We’ve been following Dr. Beuth’s work — including an additive manufacturing course he pioneered at CMU, his picks in what’s hot in metal AM, and his part in conveying to Congress the importance and potential implications of additive manufacturing on the economy — as he has been working intensively with additive manufacturing / 3D printing technologies for some years now and bringing CMU and its NextManufacturing Center into a position of trusted authority. Two major areas of impact for AM in product development are design and simulation — a huge amount of simulation. The best case scenario in product development is to “do as much as possible before prototyping,” Dr. Beuth explained. The capability of AM to produce a prototype within a day is creating a new paradigm that drastically reduces product development times, he noted. As we spoke between his two presentations — “Additive Manufacturing Process Design” in the morning and “Additive Manufacturing Challenges for Industry” in the afternoon — he was gearing up to talk challenges, so we focused there.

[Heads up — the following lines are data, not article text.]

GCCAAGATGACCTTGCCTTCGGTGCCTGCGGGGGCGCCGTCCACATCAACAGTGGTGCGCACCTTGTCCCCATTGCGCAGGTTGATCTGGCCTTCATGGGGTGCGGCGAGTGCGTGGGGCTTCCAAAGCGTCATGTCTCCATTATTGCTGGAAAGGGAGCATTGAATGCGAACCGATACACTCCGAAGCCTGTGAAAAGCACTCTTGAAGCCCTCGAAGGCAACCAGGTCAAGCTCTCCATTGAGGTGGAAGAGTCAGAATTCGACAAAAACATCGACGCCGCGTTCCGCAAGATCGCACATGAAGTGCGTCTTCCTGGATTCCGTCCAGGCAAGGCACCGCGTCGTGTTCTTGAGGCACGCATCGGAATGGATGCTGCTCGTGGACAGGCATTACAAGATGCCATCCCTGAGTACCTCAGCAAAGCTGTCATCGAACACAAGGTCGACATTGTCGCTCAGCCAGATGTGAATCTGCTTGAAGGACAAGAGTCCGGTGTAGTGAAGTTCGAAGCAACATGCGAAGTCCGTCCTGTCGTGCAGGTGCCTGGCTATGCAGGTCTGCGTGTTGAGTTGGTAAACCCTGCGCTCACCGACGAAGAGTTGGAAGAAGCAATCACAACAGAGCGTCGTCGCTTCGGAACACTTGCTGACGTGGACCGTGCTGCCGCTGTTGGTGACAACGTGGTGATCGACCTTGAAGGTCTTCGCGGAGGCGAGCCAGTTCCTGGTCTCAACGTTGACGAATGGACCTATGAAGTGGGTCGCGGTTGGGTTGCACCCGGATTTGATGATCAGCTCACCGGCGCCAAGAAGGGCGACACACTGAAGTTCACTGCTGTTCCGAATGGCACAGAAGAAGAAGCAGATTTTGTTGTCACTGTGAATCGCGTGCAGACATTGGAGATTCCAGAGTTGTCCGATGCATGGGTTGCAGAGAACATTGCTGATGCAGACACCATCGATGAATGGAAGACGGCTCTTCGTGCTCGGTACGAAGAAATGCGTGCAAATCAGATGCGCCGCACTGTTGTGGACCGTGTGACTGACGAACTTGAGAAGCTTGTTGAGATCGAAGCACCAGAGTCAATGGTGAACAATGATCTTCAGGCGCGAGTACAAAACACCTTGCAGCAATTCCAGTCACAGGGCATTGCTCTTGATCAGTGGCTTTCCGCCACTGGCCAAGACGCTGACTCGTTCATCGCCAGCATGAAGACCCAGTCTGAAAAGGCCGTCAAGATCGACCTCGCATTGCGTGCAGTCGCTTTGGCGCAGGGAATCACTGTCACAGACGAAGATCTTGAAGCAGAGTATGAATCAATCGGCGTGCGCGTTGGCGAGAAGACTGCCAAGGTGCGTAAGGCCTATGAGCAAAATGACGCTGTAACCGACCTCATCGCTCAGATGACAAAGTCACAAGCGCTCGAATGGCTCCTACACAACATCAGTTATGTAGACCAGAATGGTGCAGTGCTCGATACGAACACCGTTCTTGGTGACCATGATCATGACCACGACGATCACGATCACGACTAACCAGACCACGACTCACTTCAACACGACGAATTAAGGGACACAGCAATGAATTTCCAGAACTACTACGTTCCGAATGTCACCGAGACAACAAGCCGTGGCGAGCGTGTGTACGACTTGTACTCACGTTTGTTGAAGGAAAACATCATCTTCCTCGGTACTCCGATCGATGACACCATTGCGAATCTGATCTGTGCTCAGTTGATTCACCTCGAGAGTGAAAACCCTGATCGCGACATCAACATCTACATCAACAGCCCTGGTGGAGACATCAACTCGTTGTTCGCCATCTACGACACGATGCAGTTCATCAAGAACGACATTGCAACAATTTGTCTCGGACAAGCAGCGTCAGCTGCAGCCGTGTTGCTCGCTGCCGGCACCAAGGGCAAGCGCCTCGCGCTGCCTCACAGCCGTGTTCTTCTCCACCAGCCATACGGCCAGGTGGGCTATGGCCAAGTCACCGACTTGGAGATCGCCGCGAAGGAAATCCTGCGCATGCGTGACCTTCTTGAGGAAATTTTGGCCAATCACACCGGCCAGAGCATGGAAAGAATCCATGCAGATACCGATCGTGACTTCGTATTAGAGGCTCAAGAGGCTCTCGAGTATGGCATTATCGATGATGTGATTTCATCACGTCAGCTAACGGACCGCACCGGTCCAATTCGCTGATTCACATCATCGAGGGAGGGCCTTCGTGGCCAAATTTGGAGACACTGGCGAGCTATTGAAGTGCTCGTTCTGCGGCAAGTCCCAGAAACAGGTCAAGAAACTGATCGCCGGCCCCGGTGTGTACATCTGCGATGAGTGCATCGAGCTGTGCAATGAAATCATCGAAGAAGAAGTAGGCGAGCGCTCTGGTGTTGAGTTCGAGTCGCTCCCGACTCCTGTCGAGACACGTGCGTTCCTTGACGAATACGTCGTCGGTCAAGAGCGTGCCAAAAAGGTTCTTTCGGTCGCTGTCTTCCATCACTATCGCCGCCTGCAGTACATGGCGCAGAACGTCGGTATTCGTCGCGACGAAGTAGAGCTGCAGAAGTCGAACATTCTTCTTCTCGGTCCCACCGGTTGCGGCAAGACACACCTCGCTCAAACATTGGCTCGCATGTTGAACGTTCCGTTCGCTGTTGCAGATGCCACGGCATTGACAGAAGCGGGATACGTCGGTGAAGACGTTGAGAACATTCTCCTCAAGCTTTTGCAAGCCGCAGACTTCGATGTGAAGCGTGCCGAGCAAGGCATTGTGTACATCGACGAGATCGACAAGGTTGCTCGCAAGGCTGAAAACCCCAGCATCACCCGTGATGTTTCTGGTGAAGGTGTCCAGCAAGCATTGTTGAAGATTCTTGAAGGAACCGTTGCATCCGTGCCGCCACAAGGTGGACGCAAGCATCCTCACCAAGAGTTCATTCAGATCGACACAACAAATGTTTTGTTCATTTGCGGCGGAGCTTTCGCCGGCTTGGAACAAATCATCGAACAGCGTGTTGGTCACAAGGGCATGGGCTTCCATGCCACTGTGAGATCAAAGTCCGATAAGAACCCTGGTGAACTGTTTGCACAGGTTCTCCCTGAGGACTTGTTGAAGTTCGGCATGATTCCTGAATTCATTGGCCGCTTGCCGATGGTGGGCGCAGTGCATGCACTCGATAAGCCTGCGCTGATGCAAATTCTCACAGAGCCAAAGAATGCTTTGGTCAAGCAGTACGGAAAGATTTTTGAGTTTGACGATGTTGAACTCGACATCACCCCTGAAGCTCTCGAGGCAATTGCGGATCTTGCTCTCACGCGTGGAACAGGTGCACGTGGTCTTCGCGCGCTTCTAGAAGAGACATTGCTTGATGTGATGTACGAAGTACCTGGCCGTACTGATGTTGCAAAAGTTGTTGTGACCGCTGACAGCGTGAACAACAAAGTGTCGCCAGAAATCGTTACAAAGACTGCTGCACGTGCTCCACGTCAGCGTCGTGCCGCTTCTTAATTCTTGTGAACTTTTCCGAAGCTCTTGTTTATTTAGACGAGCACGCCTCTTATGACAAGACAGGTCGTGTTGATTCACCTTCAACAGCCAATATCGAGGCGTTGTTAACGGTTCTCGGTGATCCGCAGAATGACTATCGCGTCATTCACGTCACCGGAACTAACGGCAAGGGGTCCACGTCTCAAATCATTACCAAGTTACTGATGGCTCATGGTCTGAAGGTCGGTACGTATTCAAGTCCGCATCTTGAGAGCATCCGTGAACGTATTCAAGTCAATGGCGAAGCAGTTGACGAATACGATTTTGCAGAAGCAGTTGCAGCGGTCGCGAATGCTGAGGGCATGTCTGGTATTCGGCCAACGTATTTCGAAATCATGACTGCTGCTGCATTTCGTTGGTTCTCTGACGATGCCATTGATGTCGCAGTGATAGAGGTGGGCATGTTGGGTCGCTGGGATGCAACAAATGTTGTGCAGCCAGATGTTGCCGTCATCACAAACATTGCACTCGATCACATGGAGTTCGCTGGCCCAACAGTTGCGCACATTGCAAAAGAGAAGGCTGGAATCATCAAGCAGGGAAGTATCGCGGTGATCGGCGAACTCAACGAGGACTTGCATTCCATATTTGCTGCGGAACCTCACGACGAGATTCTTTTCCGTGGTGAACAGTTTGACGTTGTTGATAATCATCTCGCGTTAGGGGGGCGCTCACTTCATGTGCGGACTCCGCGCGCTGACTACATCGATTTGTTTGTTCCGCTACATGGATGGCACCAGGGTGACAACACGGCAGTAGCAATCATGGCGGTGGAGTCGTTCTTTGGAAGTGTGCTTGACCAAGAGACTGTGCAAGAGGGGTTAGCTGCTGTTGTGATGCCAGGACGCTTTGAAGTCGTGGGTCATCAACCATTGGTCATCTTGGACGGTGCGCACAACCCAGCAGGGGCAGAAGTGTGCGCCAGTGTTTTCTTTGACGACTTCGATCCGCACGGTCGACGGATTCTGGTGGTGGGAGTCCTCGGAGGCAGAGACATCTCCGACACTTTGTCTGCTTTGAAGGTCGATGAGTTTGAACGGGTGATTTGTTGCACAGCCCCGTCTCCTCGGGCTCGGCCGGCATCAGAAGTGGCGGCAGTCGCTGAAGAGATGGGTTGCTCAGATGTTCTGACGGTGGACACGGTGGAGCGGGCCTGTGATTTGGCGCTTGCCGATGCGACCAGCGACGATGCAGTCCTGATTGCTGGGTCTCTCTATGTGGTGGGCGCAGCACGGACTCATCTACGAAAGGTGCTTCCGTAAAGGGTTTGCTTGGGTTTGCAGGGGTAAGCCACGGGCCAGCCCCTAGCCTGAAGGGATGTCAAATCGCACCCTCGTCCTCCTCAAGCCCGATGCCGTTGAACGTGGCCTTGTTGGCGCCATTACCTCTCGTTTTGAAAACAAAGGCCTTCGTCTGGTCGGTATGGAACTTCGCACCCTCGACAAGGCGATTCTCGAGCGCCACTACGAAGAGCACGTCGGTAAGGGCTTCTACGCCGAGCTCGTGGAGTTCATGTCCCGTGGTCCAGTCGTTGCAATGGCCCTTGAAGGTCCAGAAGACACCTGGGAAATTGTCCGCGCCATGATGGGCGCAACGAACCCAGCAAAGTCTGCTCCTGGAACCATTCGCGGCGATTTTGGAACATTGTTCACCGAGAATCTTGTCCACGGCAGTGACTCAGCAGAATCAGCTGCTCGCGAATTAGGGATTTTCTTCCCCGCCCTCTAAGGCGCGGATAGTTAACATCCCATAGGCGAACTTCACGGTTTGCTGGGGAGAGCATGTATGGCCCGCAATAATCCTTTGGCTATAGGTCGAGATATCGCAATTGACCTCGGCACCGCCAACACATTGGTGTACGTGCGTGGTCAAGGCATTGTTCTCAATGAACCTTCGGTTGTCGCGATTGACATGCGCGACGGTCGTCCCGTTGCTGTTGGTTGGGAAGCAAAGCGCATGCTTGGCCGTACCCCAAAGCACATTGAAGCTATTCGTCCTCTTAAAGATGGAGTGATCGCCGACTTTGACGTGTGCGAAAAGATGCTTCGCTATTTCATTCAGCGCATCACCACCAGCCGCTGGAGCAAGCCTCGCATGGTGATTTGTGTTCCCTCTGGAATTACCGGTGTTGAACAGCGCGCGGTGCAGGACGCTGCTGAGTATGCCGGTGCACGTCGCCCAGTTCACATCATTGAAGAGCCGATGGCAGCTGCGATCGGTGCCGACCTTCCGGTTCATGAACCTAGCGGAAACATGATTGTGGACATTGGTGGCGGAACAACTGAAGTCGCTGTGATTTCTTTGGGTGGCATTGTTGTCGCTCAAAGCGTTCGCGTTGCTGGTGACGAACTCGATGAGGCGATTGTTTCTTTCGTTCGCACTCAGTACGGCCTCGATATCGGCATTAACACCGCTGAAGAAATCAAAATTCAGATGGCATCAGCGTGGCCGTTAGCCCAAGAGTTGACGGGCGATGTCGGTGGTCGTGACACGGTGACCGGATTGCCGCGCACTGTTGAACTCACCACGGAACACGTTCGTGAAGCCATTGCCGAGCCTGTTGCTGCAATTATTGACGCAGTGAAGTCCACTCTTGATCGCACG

“Things are changing very quickly, especially the more we look into it,” he told me. “The theme of the NextManufacturing Center is that the normal thing to do is look at processes as they are now; but this isn’t good, things are changing so fast.”

Dr. Beuth touched on some changes in technologies, noting that new additive manufacturing machines have emerged that are “magnitudes better” than what had been available just two and a half years ago, improving upon build areas and speeds. While newer technologies are still very expensive, they represent big stepping stones — as, he pointed out, do GE’s acquisitions and growing involvement in the additive manufacturing industry.